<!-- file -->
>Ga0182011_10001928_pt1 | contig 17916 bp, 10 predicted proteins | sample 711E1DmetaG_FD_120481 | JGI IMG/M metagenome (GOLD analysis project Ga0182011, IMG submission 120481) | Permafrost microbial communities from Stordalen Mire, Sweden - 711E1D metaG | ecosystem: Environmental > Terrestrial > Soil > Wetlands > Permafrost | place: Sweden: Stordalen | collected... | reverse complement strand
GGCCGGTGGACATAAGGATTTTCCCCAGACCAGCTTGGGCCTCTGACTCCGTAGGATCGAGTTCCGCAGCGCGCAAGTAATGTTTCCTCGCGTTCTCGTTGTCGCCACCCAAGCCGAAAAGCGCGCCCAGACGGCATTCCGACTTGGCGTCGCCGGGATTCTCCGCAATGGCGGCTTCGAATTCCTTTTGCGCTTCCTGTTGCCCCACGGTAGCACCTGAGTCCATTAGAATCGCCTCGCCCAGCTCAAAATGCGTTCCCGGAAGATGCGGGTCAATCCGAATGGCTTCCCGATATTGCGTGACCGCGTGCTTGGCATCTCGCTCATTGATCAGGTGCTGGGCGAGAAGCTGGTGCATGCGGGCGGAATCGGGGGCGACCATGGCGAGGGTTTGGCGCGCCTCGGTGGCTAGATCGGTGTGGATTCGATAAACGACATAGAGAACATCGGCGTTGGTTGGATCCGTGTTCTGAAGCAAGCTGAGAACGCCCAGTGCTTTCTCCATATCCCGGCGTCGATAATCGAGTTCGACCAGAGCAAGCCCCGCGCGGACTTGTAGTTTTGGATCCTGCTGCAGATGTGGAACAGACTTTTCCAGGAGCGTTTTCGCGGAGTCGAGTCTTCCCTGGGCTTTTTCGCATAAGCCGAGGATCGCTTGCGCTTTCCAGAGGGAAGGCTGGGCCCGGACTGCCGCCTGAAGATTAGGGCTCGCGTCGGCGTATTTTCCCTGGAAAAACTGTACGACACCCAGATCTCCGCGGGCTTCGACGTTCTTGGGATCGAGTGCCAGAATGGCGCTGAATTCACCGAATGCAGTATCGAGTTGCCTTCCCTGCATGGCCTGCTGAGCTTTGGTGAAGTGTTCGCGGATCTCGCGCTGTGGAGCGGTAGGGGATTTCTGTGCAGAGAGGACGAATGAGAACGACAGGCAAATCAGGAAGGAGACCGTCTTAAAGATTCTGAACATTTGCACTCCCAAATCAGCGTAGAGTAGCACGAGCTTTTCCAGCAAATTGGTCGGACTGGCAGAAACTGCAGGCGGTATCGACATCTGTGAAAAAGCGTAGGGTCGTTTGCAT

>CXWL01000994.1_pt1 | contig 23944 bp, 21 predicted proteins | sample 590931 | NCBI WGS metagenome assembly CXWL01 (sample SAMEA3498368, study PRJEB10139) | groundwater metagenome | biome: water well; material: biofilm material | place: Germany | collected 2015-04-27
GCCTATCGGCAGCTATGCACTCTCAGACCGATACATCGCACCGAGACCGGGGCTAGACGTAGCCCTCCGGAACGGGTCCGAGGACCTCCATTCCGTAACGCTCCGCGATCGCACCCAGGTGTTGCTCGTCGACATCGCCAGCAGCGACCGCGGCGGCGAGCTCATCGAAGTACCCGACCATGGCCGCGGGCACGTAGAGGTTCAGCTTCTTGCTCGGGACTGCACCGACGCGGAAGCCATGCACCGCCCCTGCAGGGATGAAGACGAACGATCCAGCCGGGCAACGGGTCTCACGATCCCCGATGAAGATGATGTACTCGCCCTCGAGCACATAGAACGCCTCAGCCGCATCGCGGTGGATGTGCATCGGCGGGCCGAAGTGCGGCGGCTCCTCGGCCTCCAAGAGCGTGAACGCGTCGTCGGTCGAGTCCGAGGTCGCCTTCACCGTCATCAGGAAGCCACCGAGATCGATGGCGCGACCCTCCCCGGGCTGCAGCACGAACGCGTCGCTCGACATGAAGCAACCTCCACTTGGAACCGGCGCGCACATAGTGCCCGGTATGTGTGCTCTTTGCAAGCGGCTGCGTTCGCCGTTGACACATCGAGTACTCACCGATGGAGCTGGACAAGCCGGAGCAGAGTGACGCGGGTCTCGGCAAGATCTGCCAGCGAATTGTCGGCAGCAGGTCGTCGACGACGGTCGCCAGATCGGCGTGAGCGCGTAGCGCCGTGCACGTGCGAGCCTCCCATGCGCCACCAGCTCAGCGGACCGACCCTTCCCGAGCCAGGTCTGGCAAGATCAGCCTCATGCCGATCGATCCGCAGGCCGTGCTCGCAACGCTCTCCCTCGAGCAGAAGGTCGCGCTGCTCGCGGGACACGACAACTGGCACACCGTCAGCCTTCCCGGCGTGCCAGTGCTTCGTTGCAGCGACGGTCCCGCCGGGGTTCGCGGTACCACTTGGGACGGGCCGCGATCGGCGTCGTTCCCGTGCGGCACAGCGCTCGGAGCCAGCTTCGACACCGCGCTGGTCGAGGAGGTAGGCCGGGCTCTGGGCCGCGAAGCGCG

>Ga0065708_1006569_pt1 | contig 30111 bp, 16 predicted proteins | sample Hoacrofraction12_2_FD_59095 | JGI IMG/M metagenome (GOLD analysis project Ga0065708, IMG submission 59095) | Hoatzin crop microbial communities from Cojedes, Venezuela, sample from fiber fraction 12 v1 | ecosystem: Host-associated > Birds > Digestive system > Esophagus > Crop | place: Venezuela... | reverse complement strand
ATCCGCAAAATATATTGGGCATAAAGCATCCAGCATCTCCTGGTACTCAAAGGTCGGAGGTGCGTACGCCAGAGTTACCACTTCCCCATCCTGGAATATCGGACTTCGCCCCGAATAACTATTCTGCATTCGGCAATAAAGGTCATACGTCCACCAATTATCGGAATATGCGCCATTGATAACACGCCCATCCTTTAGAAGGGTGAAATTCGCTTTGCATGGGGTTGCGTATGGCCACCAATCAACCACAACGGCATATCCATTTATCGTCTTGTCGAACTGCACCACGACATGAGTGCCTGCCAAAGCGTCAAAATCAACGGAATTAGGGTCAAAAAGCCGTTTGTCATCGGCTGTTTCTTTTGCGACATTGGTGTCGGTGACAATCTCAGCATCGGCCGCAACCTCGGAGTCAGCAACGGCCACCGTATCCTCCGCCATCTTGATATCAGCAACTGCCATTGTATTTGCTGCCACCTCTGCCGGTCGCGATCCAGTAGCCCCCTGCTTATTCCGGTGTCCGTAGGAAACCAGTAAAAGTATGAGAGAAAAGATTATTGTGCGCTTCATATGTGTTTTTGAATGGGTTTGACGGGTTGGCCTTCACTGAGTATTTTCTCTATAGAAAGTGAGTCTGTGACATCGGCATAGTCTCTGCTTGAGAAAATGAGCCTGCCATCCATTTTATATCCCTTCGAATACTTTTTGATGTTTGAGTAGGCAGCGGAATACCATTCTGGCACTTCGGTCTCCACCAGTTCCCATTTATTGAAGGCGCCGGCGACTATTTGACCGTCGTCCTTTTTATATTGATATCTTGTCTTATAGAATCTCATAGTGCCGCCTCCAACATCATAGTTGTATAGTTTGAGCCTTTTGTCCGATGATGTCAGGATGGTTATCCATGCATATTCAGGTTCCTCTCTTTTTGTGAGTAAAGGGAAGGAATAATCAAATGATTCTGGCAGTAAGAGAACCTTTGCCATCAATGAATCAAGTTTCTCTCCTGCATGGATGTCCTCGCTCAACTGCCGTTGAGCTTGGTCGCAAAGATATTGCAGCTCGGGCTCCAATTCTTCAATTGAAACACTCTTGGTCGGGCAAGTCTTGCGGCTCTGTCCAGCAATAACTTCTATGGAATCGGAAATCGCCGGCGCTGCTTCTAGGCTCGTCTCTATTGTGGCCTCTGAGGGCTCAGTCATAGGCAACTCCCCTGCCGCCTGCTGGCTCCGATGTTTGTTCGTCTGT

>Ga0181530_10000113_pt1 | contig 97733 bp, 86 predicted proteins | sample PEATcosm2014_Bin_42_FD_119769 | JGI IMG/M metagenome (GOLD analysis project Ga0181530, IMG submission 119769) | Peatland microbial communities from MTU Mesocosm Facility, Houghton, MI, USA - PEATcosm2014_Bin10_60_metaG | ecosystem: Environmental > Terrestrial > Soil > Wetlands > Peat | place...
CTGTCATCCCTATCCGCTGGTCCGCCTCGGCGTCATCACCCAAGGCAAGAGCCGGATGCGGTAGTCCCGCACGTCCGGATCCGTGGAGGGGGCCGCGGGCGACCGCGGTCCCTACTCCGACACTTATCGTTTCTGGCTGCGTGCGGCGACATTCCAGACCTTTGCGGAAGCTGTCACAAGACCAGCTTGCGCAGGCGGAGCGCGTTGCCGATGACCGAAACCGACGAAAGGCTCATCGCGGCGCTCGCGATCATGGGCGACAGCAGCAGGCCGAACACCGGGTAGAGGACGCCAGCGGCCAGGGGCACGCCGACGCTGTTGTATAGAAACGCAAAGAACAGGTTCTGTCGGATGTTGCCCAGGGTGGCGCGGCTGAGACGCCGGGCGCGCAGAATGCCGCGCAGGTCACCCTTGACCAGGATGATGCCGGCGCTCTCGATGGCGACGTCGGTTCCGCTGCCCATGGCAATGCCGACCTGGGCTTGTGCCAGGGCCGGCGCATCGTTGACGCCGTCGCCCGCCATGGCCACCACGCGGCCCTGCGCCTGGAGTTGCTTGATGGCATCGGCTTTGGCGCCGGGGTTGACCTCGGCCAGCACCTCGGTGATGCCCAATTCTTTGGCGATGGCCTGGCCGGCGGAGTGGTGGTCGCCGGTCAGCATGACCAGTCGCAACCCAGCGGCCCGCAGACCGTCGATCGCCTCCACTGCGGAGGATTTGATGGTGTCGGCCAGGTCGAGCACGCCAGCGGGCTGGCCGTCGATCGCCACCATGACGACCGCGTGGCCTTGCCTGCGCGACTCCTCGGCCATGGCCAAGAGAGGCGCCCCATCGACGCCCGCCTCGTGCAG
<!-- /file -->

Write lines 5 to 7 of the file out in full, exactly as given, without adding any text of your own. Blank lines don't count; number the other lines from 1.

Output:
>Ga0065708_1006569_pt1 | contig 30111 bp, 16 predicted proteins | sample Hoacrofraction12_2_FD_59095 | JGI IMG/M metagenome (GOLD analysis project Ga0065708, IMG submission 59095) | Hoatzin crop microbial communities from Cojedes, Venezuela, sample from fiber fraction 12 v1 | ecosystem: Host-associated > Birds > Digestive system > Esophagus > Crop | place: Venezuela... | reverse complement strand
ATCCGCAAAATATATTGGGCATAAAGCATCCAGCATCTCCTGGTACTCAAAGGTCGGAGGTGCGTACGCCAGAGTTACCACTTCCCCATCCTGGAATATCGGACTTCGCCCCGAATAACTATTCTGCATTCGGCAATAAAGGTCATACGTCCACCAATTATCGGAATATGCGCCATTGATAACACGCCCATCCTTTAGAAGGGTGAAATTCGCTTTGCATGGGGTTGCGTATGGCCACCAATCAACCACAACGGCATATCCATTTATCGTCTTGTCGAACTGCACCACGACATGAGTGCCTGCCAAAGCGTCAAAATCAACGGAATTAGGGTCAAAAAGCCGTTTGTCATCGGCTGTTTCTTTTGCGACATTGGTGTCGGTGACAATCTCAGCATCGGCCGCAACCTCGGAGTCAGCAACGGCCACCGTATCCTCCGCCATCTTGATATCAGCAACTGCCATTGTATTTGCTGCCACCTCTGCCGGTCGCGATCCAGTAGCCCCCTGCTTATTCCGGTGTCCGTAGGAAACCAGTAAAAGTATGAGAGAAAAGATTATTGTGCGCTTCATATGTGTTTTTGAATGGGTTTGACGGGTTGGCCTTCACTGAGTATTTTCTCTATAGAAAGTGAGTCTGTGACATCGGCATAGTCTCTGCTTGAGAAAATGAGCCTGCCATCCATTTTATATCCCTTCGAATACTTTTTGATGTTTGAGTAGGCAGCGGAATACCATTCTGGCACTTCGGTCTCCACCAGTTCCCATTTATTGAAGGCGCCGGCGACTATTTGACCGTCGTCCTTTTTATATTGATATCTTGTCTTATAGAATCTCATAGTGCCGCCTCCAACATCATAGTTGTATAGTTTGAGCCTTTTGTCCGATGATGTCAGGATGGTTATCCATGCATATTCAGGTTCCTCTCTTTTTGTGAGTAAAGGGAAGGAATAATCAAATGATTCTGGCAGTAAGAGAACCTTTGCCATCAATGAATCAAGTTTCTCTCCTGCATGGATGTCCTCGCTCAACTGCCGTTGAGCTTGGTCGCAAAGATATTGCAGCTCGGGCTCCAATTCTTCAATTGAAACACTCTTGGTCGGGCAAGTCTTGCGGCTCTGTCCAGCAATAACTTCTATGGAATCGGAAATCGCCGGCGCTGCTTCTAGGCTCGTCTCTATTGTGGCCTCTGAGGGCTCAGTCATAGGCAACTCCCCTGCCGCCTGCTGGCTCCGATGTTTGTTCGTCTGT

>Ga0181530_10000113_pt1 | contig 97733 bp, 86 predicted proteins | sample PEATcosm2014_Bin_42_FD_119769 | JGI IMG/M metagenome (GOLD analysis project Ga0181530, IMG submission 119769) | Peatland microbial communities from MTU Mesocosm Facility, Houghton, MI, USA - PEATcosm2014_Bin10_60_metaG | ecosystem: Environmental > Terrestrial > Soil > Wetlands > Peat | place...